July 4, 2013 By Roland E Miller

Gandhi and Indian Muslims: Overlaps and Conflicts

gandiiii-2This is an excrept from Roland E Miller’s article gleaned from Indian Critiques of Mahathma Gandhi, Edited by Harold Coward, Published by State University of New York Press, Albany © 2003 State University of New York

What did Indian Muslims think of Mohandas Karamchand Gandhi? When Khan Abdul Ghaffar Khan (1891–1989), the stern Pathan leader who became known as the “Frontier Gandhi,” left India on July 30, 1947, he said: “Mahatmaji has shown us the true path. Long after we are no more, the coming generations of Hindus will remember him as an Avatar.”  At the other end of the spectrum of opinion Mohammed Ali Jinnah wrote to Gandhi on the eve of the fateful Nagpur Congress meeting, December 1920, “Your methods have already caused split and division in almost every institution that you have approached hitherto, and in the public life of the country not only amongst Hindus and Muslims but between Hindus and Hindus, and Muslims and Muslims, and even between fathers and sons.”  Between these extreme views there are many other opinions, some of which fall into the definition of critiques. Is there a pattern to Indian Muslim critiques of Gandhi? And who are the Indian Muslims that we are considering?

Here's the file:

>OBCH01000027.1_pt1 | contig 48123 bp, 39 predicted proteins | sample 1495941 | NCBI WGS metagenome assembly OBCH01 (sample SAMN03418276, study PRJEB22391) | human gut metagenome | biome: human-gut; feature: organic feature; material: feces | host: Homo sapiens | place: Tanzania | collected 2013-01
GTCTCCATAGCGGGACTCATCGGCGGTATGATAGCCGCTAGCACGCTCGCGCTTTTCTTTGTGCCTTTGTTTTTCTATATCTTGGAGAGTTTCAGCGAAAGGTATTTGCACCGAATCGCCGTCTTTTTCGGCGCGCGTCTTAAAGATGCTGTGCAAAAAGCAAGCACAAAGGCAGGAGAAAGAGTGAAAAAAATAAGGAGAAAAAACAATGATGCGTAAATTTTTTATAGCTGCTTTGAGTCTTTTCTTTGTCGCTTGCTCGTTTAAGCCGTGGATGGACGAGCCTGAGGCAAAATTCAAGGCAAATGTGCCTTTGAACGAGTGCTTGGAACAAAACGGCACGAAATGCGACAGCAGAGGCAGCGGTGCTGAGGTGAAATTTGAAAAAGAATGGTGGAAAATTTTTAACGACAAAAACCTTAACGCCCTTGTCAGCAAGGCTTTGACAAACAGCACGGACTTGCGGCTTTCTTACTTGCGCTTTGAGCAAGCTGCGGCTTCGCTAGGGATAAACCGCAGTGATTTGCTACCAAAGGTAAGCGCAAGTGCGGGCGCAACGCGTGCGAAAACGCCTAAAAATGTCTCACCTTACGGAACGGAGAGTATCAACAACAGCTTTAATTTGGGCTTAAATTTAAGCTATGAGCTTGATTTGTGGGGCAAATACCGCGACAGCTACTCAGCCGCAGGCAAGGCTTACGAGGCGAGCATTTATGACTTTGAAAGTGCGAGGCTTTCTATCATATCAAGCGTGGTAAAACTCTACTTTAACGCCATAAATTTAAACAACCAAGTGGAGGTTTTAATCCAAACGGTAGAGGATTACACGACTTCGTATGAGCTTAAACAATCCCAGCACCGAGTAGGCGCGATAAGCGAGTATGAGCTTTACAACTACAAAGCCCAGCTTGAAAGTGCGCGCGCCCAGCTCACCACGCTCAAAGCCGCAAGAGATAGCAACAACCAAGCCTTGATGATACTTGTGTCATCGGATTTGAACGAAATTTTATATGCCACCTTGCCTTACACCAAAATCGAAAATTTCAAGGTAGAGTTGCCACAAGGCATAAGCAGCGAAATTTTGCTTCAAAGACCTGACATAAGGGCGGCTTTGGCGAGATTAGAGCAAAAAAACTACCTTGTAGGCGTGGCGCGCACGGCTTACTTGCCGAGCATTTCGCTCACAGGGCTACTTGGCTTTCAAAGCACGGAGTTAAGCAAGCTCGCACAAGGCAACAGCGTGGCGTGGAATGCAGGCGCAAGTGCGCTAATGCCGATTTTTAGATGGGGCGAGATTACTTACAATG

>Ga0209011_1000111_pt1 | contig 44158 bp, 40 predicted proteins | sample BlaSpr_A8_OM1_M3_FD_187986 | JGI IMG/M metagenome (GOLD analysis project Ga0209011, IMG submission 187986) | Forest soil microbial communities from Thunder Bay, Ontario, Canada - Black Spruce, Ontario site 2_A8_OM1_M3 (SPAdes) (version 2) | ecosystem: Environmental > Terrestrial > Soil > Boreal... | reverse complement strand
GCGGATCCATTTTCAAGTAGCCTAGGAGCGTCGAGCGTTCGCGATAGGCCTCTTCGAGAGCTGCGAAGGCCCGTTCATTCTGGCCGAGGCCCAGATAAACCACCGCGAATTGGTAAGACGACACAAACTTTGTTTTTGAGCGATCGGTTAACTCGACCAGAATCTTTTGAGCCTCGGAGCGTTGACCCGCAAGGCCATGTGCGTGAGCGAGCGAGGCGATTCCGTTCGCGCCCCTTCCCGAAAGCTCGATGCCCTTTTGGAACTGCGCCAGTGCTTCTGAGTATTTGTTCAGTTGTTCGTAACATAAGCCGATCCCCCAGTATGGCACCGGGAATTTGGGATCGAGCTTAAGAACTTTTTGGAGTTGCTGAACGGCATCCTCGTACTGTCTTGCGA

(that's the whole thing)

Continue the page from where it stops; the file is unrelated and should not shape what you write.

I will quickly get the second question out of the way. For the purpose of this chapter I will restrict myself to Indian Muslims who knew and worked with Gandhi. Moreover, with the exception of Malayalam materials, I will confine myself to a selection of those who wrote in English or are translated.  My attempt to profile those viewpoints is conditioned by four factors. The first is the historical development of the Freedom movement which brought together Indian Muslims and Gandhi within a daunting complexity. The second is the developing nature of Muslim self-consciousness, both political and religious, and the psychological involvement of Indian Muslims in the wider events of the Muslim world. At the political level they took changing directions, and at the religious level the situation compelled them to explore unfamiliar theoretical possibilities. The third factor is the intimate nature of the personal relations that existed within a fairly confined coterie of leaders. Some of the relationships were deeply affectionate ones, while others were abrasive. The final factor is that Gandhi’s own pilgrimage was very much a progressive one, and Muslims who found his position agreeable at one stage did not so find it at other times. These factors in combination meant that Indian Muslim views of Gandhi were marked by a “stutter-step,” even a “flip-flop” quality, rather than by an even flow.